Dhaka, Bangladesh
Decolonising the curriculum

Decolonising the curriculum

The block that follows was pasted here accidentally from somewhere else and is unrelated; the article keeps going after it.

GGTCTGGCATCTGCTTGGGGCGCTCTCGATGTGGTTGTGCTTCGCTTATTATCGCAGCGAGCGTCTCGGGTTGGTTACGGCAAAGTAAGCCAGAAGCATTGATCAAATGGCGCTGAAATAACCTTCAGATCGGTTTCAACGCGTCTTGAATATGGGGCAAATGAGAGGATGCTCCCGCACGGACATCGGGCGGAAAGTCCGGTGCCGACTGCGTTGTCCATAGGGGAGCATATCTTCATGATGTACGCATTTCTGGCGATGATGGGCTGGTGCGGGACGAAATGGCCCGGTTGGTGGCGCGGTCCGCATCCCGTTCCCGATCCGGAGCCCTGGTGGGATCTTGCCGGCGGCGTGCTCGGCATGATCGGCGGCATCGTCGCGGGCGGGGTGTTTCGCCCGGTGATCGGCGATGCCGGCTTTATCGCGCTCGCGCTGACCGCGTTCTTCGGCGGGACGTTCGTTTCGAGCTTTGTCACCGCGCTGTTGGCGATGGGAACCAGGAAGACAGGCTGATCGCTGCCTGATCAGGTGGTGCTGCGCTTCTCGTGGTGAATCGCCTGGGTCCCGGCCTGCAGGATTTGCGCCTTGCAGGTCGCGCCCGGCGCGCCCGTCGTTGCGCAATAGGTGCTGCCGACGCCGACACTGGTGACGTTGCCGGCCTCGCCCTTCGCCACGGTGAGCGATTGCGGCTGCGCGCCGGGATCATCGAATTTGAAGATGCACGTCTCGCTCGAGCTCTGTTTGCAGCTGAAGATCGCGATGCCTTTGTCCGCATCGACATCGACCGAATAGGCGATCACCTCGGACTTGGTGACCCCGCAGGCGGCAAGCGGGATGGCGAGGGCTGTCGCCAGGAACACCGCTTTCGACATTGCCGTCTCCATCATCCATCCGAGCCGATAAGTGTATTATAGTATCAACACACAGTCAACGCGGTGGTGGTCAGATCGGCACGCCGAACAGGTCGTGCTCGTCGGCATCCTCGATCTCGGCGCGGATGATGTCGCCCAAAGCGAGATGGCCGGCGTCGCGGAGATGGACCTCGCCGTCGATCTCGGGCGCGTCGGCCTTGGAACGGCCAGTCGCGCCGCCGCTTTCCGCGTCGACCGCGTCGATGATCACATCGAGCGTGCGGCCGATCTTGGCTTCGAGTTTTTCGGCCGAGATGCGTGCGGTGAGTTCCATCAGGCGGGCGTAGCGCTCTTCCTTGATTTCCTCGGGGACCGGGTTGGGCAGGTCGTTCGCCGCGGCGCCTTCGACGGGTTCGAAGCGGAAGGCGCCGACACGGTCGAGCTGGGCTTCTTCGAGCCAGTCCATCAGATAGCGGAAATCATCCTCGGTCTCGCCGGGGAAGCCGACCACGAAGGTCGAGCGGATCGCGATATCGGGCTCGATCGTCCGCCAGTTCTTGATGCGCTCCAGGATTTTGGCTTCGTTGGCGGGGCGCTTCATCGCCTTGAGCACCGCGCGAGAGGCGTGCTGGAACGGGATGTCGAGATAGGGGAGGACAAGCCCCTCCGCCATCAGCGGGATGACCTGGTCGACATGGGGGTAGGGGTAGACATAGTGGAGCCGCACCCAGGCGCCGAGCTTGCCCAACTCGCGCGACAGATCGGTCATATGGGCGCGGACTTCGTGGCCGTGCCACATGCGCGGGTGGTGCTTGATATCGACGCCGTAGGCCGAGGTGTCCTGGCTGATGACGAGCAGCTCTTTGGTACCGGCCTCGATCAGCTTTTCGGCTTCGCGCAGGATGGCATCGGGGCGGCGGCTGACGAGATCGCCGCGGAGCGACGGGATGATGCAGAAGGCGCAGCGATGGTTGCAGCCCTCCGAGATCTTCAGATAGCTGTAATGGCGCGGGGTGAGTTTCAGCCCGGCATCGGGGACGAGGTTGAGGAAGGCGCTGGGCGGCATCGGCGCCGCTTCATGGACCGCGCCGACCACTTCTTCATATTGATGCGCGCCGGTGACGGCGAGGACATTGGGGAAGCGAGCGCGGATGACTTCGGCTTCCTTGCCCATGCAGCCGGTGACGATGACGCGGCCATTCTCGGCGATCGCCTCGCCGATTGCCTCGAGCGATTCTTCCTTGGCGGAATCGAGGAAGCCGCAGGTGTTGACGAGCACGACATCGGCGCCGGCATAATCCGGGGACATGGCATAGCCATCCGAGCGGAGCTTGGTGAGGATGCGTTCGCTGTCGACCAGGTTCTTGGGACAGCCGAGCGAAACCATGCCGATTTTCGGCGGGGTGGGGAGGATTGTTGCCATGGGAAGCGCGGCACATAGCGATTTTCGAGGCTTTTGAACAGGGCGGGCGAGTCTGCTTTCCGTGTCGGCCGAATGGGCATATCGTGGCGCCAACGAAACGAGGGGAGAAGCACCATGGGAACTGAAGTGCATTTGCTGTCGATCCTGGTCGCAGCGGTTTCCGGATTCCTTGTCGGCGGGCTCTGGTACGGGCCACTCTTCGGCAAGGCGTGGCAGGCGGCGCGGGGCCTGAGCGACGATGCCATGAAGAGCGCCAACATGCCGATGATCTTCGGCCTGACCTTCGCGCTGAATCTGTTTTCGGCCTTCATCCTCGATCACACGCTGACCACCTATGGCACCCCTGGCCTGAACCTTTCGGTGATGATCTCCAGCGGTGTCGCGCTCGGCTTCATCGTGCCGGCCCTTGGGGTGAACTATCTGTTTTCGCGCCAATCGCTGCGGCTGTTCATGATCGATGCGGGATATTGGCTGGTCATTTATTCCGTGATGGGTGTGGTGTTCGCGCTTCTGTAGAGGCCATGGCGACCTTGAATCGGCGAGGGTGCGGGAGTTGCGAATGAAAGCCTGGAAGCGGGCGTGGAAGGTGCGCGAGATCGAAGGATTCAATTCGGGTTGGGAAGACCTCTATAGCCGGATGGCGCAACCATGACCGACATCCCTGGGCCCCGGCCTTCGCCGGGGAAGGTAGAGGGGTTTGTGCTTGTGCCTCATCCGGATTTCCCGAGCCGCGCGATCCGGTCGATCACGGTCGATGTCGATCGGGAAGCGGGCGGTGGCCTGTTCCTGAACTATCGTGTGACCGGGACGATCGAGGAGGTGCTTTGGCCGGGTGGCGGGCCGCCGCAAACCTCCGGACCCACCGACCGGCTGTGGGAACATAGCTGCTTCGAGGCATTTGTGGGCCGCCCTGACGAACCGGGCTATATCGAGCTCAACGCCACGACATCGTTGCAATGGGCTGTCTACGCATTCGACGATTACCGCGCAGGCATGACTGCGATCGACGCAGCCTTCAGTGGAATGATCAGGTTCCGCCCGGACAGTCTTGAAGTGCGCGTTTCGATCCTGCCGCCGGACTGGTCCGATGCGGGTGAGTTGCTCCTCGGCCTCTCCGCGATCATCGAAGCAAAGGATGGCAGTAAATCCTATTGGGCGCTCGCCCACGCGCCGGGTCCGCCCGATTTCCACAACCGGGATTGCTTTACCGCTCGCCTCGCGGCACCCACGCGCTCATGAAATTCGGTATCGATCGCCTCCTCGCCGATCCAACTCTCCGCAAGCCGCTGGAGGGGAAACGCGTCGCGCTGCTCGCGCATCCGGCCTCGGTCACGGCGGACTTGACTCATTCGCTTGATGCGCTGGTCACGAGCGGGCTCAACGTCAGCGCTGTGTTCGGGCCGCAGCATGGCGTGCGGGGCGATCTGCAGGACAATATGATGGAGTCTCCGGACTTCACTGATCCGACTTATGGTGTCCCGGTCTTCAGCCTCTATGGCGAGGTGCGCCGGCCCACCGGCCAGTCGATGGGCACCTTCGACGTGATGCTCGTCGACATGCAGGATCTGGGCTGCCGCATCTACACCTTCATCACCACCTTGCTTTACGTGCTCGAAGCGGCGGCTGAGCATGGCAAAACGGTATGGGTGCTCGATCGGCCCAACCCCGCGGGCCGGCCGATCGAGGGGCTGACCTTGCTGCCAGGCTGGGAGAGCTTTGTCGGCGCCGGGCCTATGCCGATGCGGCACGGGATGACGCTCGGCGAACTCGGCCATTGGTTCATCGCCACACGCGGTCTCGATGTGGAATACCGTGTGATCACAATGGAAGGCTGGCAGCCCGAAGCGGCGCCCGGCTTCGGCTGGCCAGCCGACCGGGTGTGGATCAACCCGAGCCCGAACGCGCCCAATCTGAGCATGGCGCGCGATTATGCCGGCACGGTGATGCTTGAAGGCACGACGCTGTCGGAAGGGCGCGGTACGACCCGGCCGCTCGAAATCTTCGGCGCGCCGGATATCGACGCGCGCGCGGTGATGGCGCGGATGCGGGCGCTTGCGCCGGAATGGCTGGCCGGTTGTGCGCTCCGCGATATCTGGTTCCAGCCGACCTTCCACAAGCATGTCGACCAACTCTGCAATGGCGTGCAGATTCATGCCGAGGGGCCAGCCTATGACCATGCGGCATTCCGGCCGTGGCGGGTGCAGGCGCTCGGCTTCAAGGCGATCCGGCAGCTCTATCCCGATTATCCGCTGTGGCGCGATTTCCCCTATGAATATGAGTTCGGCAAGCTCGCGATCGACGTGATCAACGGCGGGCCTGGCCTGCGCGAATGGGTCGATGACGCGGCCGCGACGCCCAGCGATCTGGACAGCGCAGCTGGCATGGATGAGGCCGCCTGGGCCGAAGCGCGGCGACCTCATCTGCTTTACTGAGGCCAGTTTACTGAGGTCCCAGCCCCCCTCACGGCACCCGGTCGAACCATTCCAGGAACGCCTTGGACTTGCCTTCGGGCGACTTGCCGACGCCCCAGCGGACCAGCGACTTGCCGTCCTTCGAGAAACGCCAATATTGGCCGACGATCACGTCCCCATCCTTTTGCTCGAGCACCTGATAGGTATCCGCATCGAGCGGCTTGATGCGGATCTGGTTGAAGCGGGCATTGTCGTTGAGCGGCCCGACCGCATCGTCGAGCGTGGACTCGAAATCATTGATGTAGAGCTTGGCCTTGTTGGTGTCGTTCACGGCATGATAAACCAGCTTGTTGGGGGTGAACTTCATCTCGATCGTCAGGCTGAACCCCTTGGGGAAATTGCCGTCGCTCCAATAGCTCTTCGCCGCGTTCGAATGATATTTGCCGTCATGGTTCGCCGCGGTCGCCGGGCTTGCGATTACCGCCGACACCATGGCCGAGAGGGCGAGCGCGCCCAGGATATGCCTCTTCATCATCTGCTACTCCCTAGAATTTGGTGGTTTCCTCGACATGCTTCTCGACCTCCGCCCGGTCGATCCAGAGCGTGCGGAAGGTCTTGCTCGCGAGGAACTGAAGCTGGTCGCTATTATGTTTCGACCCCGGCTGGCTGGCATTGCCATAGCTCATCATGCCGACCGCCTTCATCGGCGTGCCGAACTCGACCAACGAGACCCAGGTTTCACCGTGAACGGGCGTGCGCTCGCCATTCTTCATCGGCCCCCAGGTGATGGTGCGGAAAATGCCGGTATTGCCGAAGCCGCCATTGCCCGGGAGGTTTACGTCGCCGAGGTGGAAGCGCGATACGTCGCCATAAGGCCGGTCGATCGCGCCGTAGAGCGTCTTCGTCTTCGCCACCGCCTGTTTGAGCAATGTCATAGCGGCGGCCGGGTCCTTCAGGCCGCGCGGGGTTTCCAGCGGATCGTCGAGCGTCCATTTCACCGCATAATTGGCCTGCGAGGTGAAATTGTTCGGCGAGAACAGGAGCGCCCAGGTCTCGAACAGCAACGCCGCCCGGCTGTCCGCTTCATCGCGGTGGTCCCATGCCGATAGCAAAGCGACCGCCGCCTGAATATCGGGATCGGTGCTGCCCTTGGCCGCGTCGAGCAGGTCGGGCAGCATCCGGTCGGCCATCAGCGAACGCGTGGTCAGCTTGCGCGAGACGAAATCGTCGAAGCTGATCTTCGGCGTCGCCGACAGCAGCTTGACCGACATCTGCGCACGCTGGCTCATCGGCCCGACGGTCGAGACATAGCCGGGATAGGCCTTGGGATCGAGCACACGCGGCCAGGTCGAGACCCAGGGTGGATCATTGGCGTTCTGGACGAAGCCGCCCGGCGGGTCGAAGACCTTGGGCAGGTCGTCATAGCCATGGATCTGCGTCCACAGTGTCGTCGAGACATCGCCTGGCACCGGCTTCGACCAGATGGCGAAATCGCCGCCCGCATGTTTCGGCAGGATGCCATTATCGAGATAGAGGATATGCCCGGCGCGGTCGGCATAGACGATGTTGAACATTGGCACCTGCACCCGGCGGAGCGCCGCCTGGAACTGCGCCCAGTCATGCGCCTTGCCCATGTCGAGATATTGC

Will the BJP government be content with just some platitudes about golden-age flying chariots? Two important essays in the right-liberal magazine Swarajya have just appeared as if to serve as a wake-up call to the Bharatiya Janata Party government on matters of education. The more recent of these is an erudite extended interview of Vishwa Adluri and Joydeep Bagchee by Srinivas Udumudi. Mr. Adluri and Mr. Bagchee's latest book, The Nay Science, lays bare the colonial origins of several normalised assumptions in Indian historiography and politics, including, perhaps most significantly, the "Aryan" origins issue. Their work, very simply, has enormous ramifications for the future of liberal arts in and on India. The interview suggests that much of what is taken for granted in the story of India's past needs to be shaken up and transformed: our school-level history lessons about Aryan invaders and Brahmin colonisers are perpetuations of projections about Jews and Catholics in 19th century Protestant theology blindly applied to India. And this is not a mere classroom conjecture. Mr. Adluri and Mr. Bagchee have demonstrated the arbitrariness and emptiness of the fantasy about India that was produced by the German Indologists. A derivative discourse There is much unnecessary hatred in Indian debate today that ought to be put aside for more precise and accurate critiques of power. For too long, academic discourses (and political rhetoric) in India have relied uncritically on European Christian invective about an evil and corrupt Brahmin race ("caricatures of rabbis drawn with brown chalk") rather than an indigenous account of social groups and relations. Some academicians have even concluded (largely among themselves but then they are such an influential lot) that the ancient Indian texts associated with devotional philosophy in India are somehow responsible for genocide in Europe during World War II. The Nazi-Sanskrit linkage, however pretty it sounds in the halls of academic showmanship, is an insult to reality and to academia. Mr. Adluri and Mr. Bagchee rightly say that comparing National Socialism with Brahminism is "pernicious" and diverts culpability from the people who actually did it to the language of ancient Indian texts. The two scholars are presently on a speaking tour in India, and one of the questions they are engaging with is the idea of time in the Mahabharata. This is not merely an academic debate. Our politics, mobilised around identities inscribed during colonialism to serve colonial interests, cannot live up to our aspirations if we fail to decolonise our temporal assumptions, our teleologies of progress, development, and golden ages. Gandhians who believe in Hind Swaraj, and Rashtriya Swayamsevak Sangh volunteers who venerate Integral Humanism might both find something useful in recognising the utter arbitrariness, and indeed, the violence in an ecological and epistemological sense, of Time as we have succumbed to it, in life, curriculum, and modern national destiny. One can hope that The Nay Science will spark introspection and change in academia, but there is the more practical side of things; the continuing neglect of arts and humanities. Despite frequent rhetorical references to Indian civilisational genius, the present government does not quite show that it intends to take anything more than the technocratic trades seriously, at least on the basis of how the New Education Policy team has been set up (there are no arts and humanities scholars in it). This is the criticism made by Sanskrit scholar Bharat Gupt in a sharp essay in Swarajya entitled "Is BJP Reviving Macaulay?" Mr. Gupt identifies the destruction of education in arts as one of the most crippling acts of colonialism, and one that was continued blindly not only by the ideologues of the left, but also by the "puritanism of Gandhi" and the "staunchness of Hegdewar", among others. Without an education in the cultivation of laalitya ("aesthetic softness") and tushti ("satisfaction"), things once viewed as citizen's prerogatives in India, Indian students have been content to pursue a curriculum of aggression and competitiveness. With its focus on "mugging", education in independent India has perpetuated the colonial imperative to produce not citizens but mere clerks, or cogs in the coding (and consuming) machine. Ironically, considering our popular association of classicism with elitism, we find Mr Gupt saying something shocking to left and right dogmas; it is not the affluent, he says, but mainly the poor in India who still retain "some traditional aesthetic sense". Taken together, these essays call for an honest debate on what an Indian (or Indic) liberal arts might look like minus the enforced dogmas of the Protestant-colonial era, and without the clumsy technocracy and cliché-laden approach of the other side. The government has to show whether it takes "civilisation" seriously enough to help students engage, question and discover it for themselves, or whether it is content to let it pass with some platitudes about golden-age flying chariots. It would be a fate worse than Macaulay indeed if the New Education Policy fails to seize this moment of great promise for a rich and transformative vision of Indic liberal arts.

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